The German Federal Court (BGH) recently issued a decision on the scope of protection of black and white trade mark registrations in infringement proceedings. While this case involves car parts, it is of broader significance dealing as it does with the issue of the scope of protection afforded to black and white trade mark registrations.  

The court clarifies that it does not consider black and white registrations to be identical to marks using the same sign (device, logo or stylised word) but in colour. This is true as long as the applied colour is "not negligible".  

The defendant manufactured the famous BMW emblem to be used as replacement part for BMW cars. BMW claimed trade mark infringement and sought information on distribution channels, damages and destruction of all products, but only relied on a black and white registration of its emblem.

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The German Federal Court held that the signs are not identical with respect to the German implementation of Art. 5(1)(a) of the Trade Mark Directive. The decision found that the infringing product deviates significantly in colour from the registered trade mark. When it comes to identity, subject matter of the protection is the registration only and not the specific use. That means the scope of protection of black and white registrations extends only to black and white uses in double identity cases, as long as the deviation in colour is not negligible.  

To that end, the court referenced OHIM's Examination Guidelines. Just recently OHIM has implemented guidance relating to the scope of protection of black and white and greyscale marks in relation to trade mark registrations. These include examples of negligible and significant colour deviations.  

The court instead relied on the likelihood of confusion test as set out in the German implementation of Art. 5(1)(b) of the Trade Mark Directive. It held that the goods were identical, trade mark distinctiveness was above average and the signs were highly similar. The blue fields and silver letters were not enough to change the assessment of high visual similarity. Additionally, the court stated that coloured representations of the same sign will regularly mean a likelihood of confusion.  

With this decision, the German Federal Court effectively abandons the notion of "black and white covers all", which was the previous assumption in Germany. There has been a recent slow progression shift away from this assumption in light of the new OHIM practice guidelines.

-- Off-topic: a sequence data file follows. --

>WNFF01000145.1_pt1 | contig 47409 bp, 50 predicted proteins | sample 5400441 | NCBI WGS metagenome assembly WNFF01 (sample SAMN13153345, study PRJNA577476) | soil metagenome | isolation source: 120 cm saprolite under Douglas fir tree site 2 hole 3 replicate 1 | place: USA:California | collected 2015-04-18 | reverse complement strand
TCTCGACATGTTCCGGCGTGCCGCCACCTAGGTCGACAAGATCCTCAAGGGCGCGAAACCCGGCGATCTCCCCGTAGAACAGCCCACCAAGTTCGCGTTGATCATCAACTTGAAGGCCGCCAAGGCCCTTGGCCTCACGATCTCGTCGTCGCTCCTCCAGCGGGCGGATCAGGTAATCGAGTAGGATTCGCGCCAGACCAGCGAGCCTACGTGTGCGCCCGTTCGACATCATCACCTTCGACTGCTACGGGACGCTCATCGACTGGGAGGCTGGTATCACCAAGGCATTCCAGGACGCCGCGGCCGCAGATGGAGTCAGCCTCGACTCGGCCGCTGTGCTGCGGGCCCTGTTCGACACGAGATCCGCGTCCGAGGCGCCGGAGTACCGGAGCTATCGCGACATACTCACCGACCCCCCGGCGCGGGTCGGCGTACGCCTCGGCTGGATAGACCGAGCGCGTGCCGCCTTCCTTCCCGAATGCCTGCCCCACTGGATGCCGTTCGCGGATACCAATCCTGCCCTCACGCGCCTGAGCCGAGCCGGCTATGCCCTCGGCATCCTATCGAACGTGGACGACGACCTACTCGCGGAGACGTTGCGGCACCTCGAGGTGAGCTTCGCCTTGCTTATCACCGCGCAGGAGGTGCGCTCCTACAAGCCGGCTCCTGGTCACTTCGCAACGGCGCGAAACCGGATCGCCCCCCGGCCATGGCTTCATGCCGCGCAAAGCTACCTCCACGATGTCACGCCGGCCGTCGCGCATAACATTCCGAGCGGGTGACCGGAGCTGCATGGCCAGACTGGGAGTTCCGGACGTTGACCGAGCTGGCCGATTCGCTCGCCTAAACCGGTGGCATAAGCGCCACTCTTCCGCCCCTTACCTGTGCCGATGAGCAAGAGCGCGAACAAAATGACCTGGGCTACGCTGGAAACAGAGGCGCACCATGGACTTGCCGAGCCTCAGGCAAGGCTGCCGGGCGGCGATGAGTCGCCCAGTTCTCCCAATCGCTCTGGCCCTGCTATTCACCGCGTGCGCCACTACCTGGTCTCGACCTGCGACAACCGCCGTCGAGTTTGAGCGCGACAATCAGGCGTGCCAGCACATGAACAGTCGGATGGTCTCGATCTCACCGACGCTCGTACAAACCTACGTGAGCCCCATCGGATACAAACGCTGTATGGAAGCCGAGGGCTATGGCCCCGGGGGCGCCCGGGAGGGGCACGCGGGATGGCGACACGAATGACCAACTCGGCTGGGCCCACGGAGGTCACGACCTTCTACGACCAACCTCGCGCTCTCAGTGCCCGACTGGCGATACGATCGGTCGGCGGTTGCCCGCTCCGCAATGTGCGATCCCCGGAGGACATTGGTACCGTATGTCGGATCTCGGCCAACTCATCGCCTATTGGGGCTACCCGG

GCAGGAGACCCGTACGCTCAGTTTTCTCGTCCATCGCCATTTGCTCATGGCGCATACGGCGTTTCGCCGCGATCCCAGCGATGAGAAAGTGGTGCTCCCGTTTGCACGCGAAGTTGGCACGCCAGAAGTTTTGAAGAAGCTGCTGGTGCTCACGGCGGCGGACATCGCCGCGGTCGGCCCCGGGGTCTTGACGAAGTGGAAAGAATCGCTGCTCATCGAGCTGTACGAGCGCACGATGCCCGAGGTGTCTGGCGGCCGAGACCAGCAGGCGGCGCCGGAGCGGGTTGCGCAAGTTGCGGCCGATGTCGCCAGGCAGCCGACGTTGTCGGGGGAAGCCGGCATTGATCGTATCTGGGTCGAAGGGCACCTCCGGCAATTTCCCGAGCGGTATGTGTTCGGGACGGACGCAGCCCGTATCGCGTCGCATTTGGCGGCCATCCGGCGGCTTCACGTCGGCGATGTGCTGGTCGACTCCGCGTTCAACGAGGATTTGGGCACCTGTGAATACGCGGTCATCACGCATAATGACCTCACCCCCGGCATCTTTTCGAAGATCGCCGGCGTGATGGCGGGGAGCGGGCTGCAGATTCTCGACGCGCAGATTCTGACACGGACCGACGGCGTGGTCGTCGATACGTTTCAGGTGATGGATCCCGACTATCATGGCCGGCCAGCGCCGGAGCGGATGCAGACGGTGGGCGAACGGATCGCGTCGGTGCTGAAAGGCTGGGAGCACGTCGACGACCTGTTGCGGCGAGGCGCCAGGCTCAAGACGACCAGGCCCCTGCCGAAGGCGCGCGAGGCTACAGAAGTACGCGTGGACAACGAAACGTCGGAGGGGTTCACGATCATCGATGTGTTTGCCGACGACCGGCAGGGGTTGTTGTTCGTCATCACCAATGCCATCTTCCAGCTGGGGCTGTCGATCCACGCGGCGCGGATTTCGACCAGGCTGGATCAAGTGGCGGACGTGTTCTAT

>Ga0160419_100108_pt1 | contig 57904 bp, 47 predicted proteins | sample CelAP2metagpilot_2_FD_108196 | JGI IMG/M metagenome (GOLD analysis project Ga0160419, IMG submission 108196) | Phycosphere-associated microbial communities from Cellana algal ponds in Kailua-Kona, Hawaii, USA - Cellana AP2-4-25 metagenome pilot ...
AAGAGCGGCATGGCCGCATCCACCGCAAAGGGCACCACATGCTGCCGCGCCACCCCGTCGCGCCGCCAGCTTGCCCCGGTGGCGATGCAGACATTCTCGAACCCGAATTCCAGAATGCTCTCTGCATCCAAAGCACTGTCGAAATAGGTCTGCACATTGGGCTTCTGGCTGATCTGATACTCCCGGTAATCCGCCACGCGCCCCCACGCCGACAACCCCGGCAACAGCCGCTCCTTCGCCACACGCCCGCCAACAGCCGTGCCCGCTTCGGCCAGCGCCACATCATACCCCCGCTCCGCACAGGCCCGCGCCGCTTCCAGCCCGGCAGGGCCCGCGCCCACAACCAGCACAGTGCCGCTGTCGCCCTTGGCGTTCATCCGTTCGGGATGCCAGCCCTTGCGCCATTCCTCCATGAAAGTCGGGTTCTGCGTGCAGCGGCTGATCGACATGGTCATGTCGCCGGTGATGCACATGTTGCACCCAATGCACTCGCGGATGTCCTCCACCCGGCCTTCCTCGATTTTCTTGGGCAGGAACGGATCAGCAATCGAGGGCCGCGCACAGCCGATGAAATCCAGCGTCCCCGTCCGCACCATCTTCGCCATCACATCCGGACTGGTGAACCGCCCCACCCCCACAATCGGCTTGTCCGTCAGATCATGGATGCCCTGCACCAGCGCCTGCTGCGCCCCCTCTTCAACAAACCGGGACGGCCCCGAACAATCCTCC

It is, however, too early to draw definite conclusions from the judgement for two reasons. Firstly, whether a colour deviation is negligible or significant is still very much open to interpretation, even though the court references OHIM's Examination Guidelines. Secondly, there has not yet been any case law from the (Higher) Regional Courts. Especially with an area that is very much open to interpretation, it will be interesting to see how the Federal Court's judgement will be applied by the lower courts.  

By referencing OHIM's Examination Guidelines, the court effectively applies the same guidelines for identity in infringement proceedings as the OHIM does for opposition/invalidity proceedings. The court doesnot, however,  say whether it considers these guidelines to be binding but merely states that its assessment corresponds to that of the OHIM. Again, it will be interesting to see how the lower courts implement this statement in practice.  

The judgement must be seen in light of the CJEU Specsavers decision. The CJEU held that if a trade mark is used in a specific colour it has not been registered for and is well-known or has an enhanced reputation for that colour, this can be incorporated in the likelihood of confusion test. This should make it easier at least for well-known marks or marks with an enhanced reputation in a particular colour(s) to rely on the likelihood of confusion test.  

If this new case law catches on, it has the potential to make life a lot harder for rightsholders. Black and white trade mark registrations will enjoy less protection in infringement proceedings. Where identity was an easy case for rightsholders, the likelihood of confusion test now attributes the burden of producing evidence to them. Therefore, rightsholders should carefully consider how they want to use their sign and then obtain protection accordingly.